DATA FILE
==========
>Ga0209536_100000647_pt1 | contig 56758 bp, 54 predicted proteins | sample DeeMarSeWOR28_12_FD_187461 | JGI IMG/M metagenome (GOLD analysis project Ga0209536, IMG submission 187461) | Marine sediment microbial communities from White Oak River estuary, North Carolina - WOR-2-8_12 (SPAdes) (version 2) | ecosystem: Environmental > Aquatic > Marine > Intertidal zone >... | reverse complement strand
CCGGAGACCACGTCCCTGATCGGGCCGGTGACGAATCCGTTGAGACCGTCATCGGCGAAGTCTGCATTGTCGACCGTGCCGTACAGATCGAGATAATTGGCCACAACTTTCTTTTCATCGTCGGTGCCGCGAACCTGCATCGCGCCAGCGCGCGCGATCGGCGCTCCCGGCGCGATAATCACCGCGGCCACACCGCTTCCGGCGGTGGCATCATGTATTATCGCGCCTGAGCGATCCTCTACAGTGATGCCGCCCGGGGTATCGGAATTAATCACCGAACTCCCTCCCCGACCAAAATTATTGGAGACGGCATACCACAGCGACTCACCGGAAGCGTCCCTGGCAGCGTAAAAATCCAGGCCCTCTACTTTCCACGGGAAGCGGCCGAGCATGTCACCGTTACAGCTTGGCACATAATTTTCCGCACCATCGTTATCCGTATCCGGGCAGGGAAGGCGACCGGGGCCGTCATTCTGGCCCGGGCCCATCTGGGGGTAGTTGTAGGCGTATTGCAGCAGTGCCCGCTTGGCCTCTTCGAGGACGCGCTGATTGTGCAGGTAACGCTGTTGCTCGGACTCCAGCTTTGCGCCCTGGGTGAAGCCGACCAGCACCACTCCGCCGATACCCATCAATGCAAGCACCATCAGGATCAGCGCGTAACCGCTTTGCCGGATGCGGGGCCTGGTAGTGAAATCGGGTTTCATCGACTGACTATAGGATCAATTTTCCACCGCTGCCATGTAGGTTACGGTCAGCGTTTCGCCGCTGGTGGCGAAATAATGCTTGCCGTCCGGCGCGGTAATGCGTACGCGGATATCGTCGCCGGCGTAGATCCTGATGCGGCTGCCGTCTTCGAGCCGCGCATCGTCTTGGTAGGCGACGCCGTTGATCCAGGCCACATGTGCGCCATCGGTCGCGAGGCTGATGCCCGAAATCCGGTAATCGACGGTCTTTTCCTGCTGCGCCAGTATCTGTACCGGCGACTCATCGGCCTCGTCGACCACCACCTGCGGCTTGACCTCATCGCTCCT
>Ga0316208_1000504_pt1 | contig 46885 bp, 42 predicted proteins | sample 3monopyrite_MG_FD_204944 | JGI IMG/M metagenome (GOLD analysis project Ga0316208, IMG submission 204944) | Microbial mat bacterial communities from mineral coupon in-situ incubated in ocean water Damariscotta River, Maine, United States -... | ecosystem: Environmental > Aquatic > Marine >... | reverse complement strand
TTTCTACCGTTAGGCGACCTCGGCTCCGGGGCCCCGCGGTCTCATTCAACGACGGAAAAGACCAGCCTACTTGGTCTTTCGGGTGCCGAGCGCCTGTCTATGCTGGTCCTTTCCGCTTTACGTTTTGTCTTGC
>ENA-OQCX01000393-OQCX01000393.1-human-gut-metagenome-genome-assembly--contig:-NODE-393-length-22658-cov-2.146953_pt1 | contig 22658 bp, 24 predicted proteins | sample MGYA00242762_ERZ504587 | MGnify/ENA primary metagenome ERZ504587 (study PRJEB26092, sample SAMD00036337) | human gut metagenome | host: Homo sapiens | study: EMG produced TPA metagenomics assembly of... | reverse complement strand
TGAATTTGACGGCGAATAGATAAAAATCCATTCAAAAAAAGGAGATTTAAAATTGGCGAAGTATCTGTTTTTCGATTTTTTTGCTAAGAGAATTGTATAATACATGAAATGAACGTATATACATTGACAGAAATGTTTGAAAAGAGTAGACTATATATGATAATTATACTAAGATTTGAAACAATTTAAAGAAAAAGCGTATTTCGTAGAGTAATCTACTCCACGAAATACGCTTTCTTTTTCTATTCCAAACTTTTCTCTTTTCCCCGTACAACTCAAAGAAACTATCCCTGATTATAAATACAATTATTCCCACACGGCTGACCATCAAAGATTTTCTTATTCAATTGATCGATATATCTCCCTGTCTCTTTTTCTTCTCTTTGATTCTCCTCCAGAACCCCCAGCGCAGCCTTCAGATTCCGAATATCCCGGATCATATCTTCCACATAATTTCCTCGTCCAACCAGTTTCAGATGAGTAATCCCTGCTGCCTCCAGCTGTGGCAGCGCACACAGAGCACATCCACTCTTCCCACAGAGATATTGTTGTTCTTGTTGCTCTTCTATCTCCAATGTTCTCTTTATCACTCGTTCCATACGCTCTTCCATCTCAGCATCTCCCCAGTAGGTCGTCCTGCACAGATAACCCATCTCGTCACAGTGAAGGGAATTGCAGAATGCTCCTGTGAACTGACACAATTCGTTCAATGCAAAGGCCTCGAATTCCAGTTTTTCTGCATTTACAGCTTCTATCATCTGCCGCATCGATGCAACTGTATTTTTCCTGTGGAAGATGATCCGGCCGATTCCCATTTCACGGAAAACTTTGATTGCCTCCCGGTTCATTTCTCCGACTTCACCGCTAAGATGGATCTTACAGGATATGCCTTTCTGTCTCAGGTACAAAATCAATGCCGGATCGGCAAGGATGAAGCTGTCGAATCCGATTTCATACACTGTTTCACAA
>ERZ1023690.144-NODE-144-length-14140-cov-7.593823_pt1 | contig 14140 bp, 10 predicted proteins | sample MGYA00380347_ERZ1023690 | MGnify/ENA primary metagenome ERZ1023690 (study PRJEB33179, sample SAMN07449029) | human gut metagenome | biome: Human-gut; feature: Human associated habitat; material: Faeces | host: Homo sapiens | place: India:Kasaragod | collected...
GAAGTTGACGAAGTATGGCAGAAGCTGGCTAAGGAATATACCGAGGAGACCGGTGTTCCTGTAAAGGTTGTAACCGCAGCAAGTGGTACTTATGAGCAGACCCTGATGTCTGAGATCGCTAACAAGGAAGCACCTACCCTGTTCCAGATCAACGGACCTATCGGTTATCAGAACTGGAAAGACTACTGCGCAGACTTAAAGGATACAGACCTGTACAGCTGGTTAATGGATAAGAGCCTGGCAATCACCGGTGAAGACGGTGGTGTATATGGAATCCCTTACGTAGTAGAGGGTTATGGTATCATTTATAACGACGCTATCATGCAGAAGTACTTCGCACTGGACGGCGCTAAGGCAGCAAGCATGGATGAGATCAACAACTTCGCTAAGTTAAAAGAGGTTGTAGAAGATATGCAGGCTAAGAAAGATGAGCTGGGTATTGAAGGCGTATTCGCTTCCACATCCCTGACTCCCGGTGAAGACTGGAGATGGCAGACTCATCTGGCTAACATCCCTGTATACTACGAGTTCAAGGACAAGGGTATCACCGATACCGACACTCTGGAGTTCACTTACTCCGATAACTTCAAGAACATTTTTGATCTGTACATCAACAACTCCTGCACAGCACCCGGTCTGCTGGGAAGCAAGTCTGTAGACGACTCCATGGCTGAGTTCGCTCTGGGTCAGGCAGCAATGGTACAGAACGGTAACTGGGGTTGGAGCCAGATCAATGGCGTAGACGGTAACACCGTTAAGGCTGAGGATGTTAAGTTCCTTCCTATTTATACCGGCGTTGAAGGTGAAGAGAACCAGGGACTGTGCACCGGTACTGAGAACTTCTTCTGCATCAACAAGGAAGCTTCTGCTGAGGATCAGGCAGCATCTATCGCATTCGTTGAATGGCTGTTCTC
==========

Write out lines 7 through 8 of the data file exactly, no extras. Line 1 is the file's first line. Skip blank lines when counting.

>ERZ1023690.144-NODE-144-length-14140-cov-7.593823_pt1 | contig 14140 bp, 10 predicted proteins | sample MGYA00380347_ERZ1023690 | MGnify/ENA primary metagenome ERZ1023690 (study PRJEB33179, sample SAMN07449029) | human gut metagenome | biome: Human-gut; feature: Human associated habitat; material: Faeces | host: Homo sapiens | place: India:Kasaragod | collected...
GAAGTTGACGAAGTATGGCAGAAGCTGGCTAAGGAATATACCGAGGAGACCGGTGTTCCTGTAAAGGTTGTAACCGCAGCAAGTGGTACTTATGAGCAGACCCTGATGTCTGAGATCGCTAACAAGGAAGCACCTACCCTGTTCCAGATCAACGGACCTATCGGTTATCAGAACTGGAAAGACTACTGCGCAGACTTAAAGGATACAGACCTGTACAGCTGGTTAATGGATAAGAGCCTGGCAATCACCGGTGAAGACGGTGGTGTATATGGAATCCCTTACGTAGTAGAGGGTTATGGTATCATTTATAACGACGCTATCATGCAGAAGTACTTCGCACTGGACGGCGCTAAGGCAGCAAGCATGGATGAGATCAACAACTTCGCTAAGTTAAAAGAGGTTGTAGAAGATATGCAGGCTAAGAAAGATGAGCTGGGTATTGAAGGCGTATTCGCTTCCACATCCCTGACTCCCGGTGAAGACTGGAGATGGCAGACTCATCTGGCTAACATCCCTGTATACTACGAGTTCAAGGACAAGGGTATCACCGATACCGACACTCTGGAGTTCACTTACTCCGATAACTTCAAGAACATTTTTGATCTGTACATCAACAACTCCTGCACAGCACCCGGTCTGCTGGGAAGCAAGTCTGTAGACGACTCCATGGCTGAGTTCGCTCTGGGTCAGGCAGCAATGGTACAGAACGGTAACTGGGGTTGGAGCCAGATCAATGGCGTAGACGGTAACACCGTTAAGGCTGAGGATGTTAAGTTCCTTCCTATTTATACCGGCGTTGAAGGTGAAGAGAACCAGGGACTGTGCACCGGTACTGAGAACTTCTTCTGCATCAACAAGGAAGCTTCTGCTGAGGATCAGGCAGCATCTATCGCATTCGTTGAATGGCTGTTCTC